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Polygonatum biflorum (Great Solomon's Seal) is a shade-loving, rhizomatous perennial with arching stems boasting small clusters of 3-8 nodding, tubular, yellowish green to whitish green flowers in late spring. Gracefully hanging from the leaf axils, they are followed by ornamentally attractive deep purple berries in the fall. The elegant foliage of oval to oblong, mid-green leaves, turns attractive shades of yellow in the fall. A magnificent shade-loving plant that needs space to be displayed to advantage. Outstanding on the edge of moist woodland areas.
Also called Polygonatum canaliculatum or Great Solomon's Seal, this plant has long, arching stems that dangle cream-colored flowers early spring. Large purple seeds and golden leaves add interest in fall. Germination takes time (note code F, below) but it is well-invested; plants spread slowly and form colonies once established. Solomon's Seal can grow in full sun or full shade. Since the preceding was written a monographic study of the genus has been undertaken by Miss Ruth E. Peck who has studied all my specimens. I now learn that this complex is composed of at least Polygonatum biflorum (Walt.) Ell. and Polygonatum canaliculatum (Muhl.) Pursh. I refer students of this complex to the forthcoming monograph. A form of this species from St. Joseph County was described by McGivney (Amer. Midland Nat. 9: 662-664. 1925.) under the name of Polygonatum commutatum f. ramosum McGivney. It differs from the species by having short branches in the leaf axils and is our only report of this form.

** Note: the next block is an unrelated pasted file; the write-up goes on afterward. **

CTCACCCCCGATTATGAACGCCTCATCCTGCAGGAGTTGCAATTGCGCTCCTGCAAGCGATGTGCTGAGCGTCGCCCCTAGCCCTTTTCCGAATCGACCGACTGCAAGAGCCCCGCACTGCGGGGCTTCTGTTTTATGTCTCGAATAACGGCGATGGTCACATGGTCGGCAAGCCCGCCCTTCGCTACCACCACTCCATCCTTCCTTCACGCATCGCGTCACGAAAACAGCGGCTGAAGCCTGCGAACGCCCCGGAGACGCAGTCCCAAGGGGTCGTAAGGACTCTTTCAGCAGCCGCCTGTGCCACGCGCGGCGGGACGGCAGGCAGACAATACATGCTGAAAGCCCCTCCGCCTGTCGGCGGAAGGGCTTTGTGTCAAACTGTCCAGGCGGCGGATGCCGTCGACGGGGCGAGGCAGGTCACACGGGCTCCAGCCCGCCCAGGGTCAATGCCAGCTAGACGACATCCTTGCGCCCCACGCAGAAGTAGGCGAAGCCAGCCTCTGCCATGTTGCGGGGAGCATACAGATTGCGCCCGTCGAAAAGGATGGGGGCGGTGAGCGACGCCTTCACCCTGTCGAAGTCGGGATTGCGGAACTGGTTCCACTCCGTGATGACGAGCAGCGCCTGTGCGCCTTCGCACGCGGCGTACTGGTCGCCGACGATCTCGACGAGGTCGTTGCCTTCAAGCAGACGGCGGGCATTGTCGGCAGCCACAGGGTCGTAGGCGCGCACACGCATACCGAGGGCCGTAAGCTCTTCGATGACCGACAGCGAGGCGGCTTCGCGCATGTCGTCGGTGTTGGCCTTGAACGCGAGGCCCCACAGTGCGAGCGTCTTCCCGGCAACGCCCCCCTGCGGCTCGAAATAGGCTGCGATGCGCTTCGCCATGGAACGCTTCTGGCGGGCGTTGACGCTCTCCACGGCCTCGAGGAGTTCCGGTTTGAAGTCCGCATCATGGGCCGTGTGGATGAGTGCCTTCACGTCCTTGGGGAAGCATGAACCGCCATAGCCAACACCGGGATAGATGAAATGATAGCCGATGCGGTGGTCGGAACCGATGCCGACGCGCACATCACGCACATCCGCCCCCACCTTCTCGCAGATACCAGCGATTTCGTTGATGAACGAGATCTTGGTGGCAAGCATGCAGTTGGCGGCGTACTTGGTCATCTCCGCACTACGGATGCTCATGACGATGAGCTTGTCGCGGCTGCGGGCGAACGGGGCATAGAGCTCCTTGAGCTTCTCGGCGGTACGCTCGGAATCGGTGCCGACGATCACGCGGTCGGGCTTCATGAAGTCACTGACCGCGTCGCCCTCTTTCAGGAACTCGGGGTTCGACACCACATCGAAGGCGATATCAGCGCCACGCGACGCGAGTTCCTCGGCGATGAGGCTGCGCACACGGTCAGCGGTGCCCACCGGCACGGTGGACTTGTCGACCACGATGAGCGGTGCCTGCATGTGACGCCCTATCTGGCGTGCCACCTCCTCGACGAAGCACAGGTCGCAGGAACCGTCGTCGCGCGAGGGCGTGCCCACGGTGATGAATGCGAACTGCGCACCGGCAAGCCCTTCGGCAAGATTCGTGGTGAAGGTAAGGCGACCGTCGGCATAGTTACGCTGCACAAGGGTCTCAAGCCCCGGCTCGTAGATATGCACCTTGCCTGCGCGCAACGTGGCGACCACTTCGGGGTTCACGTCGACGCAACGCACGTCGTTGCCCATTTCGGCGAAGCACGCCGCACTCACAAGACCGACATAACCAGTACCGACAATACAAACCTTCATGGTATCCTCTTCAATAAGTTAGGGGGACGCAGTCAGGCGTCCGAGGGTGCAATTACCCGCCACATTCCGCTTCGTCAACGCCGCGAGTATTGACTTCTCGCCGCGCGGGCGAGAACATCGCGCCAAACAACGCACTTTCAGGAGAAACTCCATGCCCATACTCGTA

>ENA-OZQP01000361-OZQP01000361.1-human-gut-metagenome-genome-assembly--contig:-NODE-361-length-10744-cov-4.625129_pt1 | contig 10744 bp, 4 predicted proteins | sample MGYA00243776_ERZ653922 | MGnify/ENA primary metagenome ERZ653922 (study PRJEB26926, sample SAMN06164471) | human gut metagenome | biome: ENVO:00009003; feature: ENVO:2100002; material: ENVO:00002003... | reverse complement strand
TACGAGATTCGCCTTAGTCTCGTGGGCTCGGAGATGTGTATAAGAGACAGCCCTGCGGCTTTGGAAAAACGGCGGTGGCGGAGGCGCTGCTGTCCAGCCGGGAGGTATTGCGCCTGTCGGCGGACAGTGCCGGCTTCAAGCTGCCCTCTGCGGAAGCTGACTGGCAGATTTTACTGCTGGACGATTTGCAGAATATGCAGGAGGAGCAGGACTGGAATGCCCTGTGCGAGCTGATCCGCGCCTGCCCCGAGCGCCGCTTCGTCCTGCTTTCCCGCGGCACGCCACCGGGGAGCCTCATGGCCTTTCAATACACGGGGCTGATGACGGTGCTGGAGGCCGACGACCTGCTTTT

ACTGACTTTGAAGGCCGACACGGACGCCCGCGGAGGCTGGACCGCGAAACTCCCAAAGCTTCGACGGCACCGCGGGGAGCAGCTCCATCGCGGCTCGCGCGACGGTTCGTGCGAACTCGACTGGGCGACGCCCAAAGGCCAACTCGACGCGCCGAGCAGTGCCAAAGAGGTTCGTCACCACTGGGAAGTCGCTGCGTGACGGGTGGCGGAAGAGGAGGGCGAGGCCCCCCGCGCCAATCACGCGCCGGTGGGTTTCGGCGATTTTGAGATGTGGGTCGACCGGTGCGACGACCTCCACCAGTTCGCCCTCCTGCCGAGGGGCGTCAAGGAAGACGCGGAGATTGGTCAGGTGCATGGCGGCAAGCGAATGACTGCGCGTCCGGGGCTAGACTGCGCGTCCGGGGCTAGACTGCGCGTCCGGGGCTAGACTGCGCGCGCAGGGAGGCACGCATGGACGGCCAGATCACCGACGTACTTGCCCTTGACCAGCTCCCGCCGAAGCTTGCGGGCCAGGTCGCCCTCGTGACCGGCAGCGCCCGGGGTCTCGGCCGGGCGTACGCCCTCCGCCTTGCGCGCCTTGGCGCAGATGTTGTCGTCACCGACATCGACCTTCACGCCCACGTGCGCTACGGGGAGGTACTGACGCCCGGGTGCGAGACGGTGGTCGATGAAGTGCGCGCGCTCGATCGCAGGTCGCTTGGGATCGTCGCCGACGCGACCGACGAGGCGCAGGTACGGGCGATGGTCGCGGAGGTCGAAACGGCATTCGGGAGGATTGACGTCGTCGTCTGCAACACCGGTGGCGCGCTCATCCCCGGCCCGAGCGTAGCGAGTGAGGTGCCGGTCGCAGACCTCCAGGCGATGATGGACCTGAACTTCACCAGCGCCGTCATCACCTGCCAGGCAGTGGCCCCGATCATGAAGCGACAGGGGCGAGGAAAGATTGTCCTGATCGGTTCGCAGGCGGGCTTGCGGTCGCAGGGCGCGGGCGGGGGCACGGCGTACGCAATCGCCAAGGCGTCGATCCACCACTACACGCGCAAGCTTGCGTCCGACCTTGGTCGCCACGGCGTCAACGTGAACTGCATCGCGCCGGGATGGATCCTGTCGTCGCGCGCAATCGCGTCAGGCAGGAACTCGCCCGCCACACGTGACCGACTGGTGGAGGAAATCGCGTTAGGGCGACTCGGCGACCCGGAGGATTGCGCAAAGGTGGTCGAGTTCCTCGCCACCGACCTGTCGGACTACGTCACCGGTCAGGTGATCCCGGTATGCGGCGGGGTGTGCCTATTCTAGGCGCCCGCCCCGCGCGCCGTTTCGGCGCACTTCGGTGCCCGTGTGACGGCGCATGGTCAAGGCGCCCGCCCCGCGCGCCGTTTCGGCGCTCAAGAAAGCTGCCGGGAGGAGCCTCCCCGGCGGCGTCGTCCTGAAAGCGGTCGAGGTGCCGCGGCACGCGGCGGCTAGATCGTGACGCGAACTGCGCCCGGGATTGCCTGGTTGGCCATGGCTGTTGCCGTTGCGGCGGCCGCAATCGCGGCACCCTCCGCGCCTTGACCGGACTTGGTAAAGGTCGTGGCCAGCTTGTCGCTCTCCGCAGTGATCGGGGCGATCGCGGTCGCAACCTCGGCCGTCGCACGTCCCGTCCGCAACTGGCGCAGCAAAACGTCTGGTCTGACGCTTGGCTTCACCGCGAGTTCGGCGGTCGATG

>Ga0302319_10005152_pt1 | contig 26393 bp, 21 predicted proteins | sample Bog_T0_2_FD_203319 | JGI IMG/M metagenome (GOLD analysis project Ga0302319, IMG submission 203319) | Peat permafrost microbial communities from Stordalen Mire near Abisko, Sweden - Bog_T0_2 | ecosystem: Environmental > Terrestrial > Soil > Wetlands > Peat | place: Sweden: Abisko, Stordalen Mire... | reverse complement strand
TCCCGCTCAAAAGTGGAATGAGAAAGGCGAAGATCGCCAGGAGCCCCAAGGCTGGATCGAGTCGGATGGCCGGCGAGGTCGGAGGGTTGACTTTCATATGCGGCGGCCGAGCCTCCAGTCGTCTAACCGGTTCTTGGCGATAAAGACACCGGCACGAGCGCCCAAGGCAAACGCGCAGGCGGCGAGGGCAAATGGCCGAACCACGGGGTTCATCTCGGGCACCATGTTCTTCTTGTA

Solomon’s seal is the common name for a number of species in the genus Polygonatum with an attractive architectural form. The rhizomes of various species have been used medicinally to treat various ailments or ground and baked into a type of bread, and the young shoots were eaten like asparagus. There are about 60 species in this group of herbaceous perennials in the lily family (Liliaceae) but only a few are commonly grown as ornamentals in the US, including both native and exotic species. Native Solomon’s-seals (Polygonatum biflorum), as well as other Polygonatum species, generally emerge in late March to early April and immediately begin flowering. They have an unusual plant texture with their arching stems and dangling white flowers. Solomon’s-seals are easy to grow, and with their spreading rhizomes, they will form small colonies by year’s end. (Source: hgic.clemson.edu)